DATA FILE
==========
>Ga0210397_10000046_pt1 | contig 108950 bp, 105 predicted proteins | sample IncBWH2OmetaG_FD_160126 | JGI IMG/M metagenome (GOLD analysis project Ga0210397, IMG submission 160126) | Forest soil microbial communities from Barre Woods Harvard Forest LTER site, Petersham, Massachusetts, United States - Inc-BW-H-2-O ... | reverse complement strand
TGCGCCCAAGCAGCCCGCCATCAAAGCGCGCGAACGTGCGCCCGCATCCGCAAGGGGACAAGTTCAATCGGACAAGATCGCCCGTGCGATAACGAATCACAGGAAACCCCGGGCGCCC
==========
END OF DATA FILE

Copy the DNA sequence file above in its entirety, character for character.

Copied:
>Ga0210397_10000046_pt1 | contig 108950 bp, 105 predicted proteins | sample IncBWH2OmetaG_FD_160126 | JGI IMG/M metagenome (GOLD analysis project Ga0210397, IMG submission 160126) | Forest soil microbial communities from Barre Woods Harvard Forest LTER site, Petersham, Massachusetts, United States - Inc-BW-H-2-O ... | reverse complement strand
TGCGCCCAAGCAGCCCGCCATCAAAGCGCGCGAACGTGCGCCCGCATCCGCAAGGGGACAAGTTCAATCGGACAAGATCGCCCGTGCGATAACGAATCACAGGAAACCCCGGGCGCCC